straw bales

Saltfleetby-Theddlethorpe Dunes National Nature Reserve

Rimac View over the Marshes

View over the marshes from Rimac

The Dunes

Theddlethorpe dunes began forming in the 13th century, and the processes of wind and tidal action continues dune formation on the site today. The dunes support a variety of flowers and grasses while saltmarsh and freshwater marsh areas are home to a wide variety of insects, amphibians, birds and mammals.

Great Eau on approach to Rimac Carpark

The Great Eau on approach to Rimac Carpark

The nearest access points to the Nature Reserve from Theddlethorpe are from the car parks at the east ends of Churchill Lane, Brickyard Lane or Crook Bank. There are formal trails established from the access roads further north. Full details are available in the National Nature Reserve brochure.

 

Display Board at Rimac

One of the excellent display boards on the nature trail at Rimac

Wildlife

On the dunes, spring and early summer see species such as mouse-eared hawkweed, cranes-bill, storks bill and cowslips supporting a range of butterflies, including the recently re-established brown argus.

Much of the fore-dune is covered with dense scrub, with sea buckthorn, hawthorn and elder being the dominant species. This provides breeding habitats for a variety of birds, including whitethroat, dunnock, linnet, willow warbler and chaffinch. During the winter the fruits of this scrub are an important food source for many birds, especially fieldfare and blackbirds. These birds are hunted by resident sparrowhawks and owls, with hen-harriers also on the prowl.

Brickyard Lane path to the beach

The path to Theddlethorpe beach from Brickyard Lane

The freshwater marsh area - with pools and dykes created by English Nature (now Natural England) - supports many interesting insects and plants, including water plantain, water parsnip, yellow flag and marsh orchids. Among the insect fauna are 11 species of dragonfly and damselfly, various water beetles and a water spider. The marsh area is also home to horse leeches, water voles, water shrews and the rare natterjack toad.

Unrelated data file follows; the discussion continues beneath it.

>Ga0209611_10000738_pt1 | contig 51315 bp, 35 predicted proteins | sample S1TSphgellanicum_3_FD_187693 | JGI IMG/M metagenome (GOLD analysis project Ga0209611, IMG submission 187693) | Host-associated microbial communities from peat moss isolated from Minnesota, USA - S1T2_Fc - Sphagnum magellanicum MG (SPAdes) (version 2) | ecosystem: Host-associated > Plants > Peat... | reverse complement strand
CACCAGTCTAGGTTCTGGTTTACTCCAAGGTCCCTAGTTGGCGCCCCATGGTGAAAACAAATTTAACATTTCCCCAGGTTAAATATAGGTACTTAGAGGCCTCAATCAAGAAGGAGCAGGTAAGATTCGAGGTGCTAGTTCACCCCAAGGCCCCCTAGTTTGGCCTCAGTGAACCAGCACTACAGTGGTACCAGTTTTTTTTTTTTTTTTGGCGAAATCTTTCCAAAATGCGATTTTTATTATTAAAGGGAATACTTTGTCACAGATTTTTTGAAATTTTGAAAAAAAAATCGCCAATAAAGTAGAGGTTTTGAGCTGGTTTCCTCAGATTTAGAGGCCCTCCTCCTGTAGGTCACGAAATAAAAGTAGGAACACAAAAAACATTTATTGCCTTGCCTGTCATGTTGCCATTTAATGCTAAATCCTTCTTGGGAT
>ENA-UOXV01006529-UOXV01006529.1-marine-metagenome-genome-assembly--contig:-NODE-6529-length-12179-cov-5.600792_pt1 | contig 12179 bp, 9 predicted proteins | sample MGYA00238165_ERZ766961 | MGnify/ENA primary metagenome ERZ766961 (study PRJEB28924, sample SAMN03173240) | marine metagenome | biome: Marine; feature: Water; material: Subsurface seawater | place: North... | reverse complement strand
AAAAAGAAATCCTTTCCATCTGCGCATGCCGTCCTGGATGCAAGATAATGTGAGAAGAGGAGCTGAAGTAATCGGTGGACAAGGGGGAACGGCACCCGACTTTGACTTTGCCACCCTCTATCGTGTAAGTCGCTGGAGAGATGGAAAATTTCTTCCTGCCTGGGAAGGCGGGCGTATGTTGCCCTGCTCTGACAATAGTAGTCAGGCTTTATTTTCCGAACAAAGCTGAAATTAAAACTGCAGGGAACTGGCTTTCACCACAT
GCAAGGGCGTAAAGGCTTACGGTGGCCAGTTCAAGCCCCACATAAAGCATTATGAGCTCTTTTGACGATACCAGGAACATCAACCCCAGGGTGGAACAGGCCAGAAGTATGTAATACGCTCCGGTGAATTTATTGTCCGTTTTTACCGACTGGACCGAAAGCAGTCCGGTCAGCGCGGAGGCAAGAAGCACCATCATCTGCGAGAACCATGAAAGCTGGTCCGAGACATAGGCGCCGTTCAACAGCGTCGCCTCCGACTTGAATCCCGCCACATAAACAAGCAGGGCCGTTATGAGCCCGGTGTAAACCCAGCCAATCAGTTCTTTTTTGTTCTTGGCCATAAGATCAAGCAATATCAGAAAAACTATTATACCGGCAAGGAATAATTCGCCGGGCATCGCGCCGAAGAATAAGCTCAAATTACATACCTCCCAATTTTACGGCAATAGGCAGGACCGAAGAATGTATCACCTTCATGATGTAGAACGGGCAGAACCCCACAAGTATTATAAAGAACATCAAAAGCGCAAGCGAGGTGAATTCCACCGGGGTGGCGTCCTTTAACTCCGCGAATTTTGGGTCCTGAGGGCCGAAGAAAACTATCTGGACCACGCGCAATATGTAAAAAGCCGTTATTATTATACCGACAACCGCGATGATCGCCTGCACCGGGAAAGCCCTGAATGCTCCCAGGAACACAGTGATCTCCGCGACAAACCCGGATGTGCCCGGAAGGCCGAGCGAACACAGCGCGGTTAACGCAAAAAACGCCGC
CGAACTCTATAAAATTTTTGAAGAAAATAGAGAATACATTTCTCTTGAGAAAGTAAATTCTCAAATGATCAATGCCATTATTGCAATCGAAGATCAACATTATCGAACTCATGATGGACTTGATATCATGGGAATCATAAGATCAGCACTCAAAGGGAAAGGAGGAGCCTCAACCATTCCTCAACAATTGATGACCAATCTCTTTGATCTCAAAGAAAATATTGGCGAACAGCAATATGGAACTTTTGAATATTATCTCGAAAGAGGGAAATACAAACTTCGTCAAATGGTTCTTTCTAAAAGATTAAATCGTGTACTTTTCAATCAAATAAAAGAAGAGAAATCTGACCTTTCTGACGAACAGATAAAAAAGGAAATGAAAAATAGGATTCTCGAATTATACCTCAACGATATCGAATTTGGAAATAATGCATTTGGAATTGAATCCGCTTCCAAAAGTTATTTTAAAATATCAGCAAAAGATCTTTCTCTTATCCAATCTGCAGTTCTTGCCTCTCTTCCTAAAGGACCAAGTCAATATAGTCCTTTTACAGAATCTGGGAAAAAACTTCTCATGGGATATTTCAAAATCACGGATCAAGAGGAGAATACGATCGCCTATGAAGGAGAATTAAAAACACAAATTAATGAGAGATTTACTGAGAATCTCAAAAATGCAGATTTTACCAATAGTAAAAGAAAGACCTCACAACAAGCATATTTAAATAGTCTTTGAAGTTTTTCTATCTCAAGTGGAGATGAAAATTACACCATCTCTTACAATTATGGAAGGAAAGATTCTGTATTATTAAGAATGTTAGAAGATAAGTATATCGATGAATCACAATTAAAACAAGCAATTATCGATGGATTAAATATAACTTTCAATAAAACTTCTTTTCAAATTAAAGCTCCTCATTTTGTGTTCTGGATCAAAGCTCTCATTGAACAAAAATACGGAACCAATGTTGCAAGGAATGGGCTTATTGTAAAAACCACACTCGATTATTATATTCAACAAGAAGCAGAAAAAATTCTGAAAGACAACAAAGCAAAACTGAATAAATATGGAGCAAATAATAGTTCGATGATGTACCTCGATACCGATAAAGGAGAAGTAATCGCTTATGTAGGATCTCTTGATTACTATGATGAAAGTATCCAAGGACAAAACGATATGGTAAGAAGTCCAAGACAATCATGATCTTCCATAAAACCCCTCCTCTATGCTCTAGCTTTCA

On the saltmarsh and foreshore a variety of specialised plants provide food, shelter and nesting cover for a range of birds, including meadow pipit, skylark, redshank, oystercatcher, ringed plover and little tern. In the winter months, flocks of Brent geese, shelduck, teal, wigeon and many waders feed here. Occasionally grey and common seals haul out on low tides in this area, although they are wary of people and will quickly move off if approached.

Hawthorn Berries at Theddlethorpe in November

Buckthorn Berries at Theddlethorpe in November

 

Theddlethorpe Beach

Bathing at Theddlethorpe

In the sea at Theddlethorpe

Bathing at Theddlethorpe

30 April 2011 - early Theddlethorpe bathers

To the Beach

It is rather ironic that of the three roads that lead east from Theddlethorpe St Helen, the one that doesn’t lead to the sea is Sea Lane – which terminates in a farmyard from which a public footpath does give access to the beach. Brickyard Lane and Crook Bank, on the other hand, each have Car Parks from which the beach is readily reached and it is usually a very pleasant half-mile walk across the beach to the sea. Both car parks have provision for padlocking bicycles and we choose to cycle to the beach more often than not.

Deserted Beach

No need to be self-conscious on Theddlethorpe Beach

The sky is magnificent and the beach is often deserted, even in high-season. It is useful to memorise a few landmarks at the edge of the dunes, so that on your return walk you can find the point where you started from.

The sand varies with small sandbanks and pools to negotiate. Beautiful patterns are left in the sand where shells shelter the wind. Groups of sea-birds congregate and patches of marsh samphire decorate the surface at the western edge.

Getting out at Theddlethorpe

Emerging after a bracing Theddlethorpe bathe

Bathing

Although the beach is very broad, at the sea edge there is often a shelf and the water depth increases fairly quickly, making bathing quite pleasant. No use for a snorkel here! The water is a murky brown and swimming under the water is in complete darkness. This is caused by sediment from the Humber estuary – the water is not polluted but carrying tiny sand particles.

By August the water temperature is refreshing. You are likely to see seals close-up too.

The Tide comes in at Theddlethorpe

Brickyard Lane Highest Tide

Theddlethorpe spring tide at the Brickyard Lane path

Theddlethorpe Spring Tide

Visitors to Theddlethorpe Beach ask whether the sea ever actually covers the entire beach. Well this only happens at Spring Tides and then only on a couple of occasions in the year. When the high tide level is in excess of 7m the sea will cover the vast majority of the beach.

Highest Tide at Theddlethorpe

A rare sight - the tide has come in at Theddlethorpe

High tide reached 7.4m at 07:45 BST on 10 September 2010 and despite the rain there were a few folk braving the weather to witness this.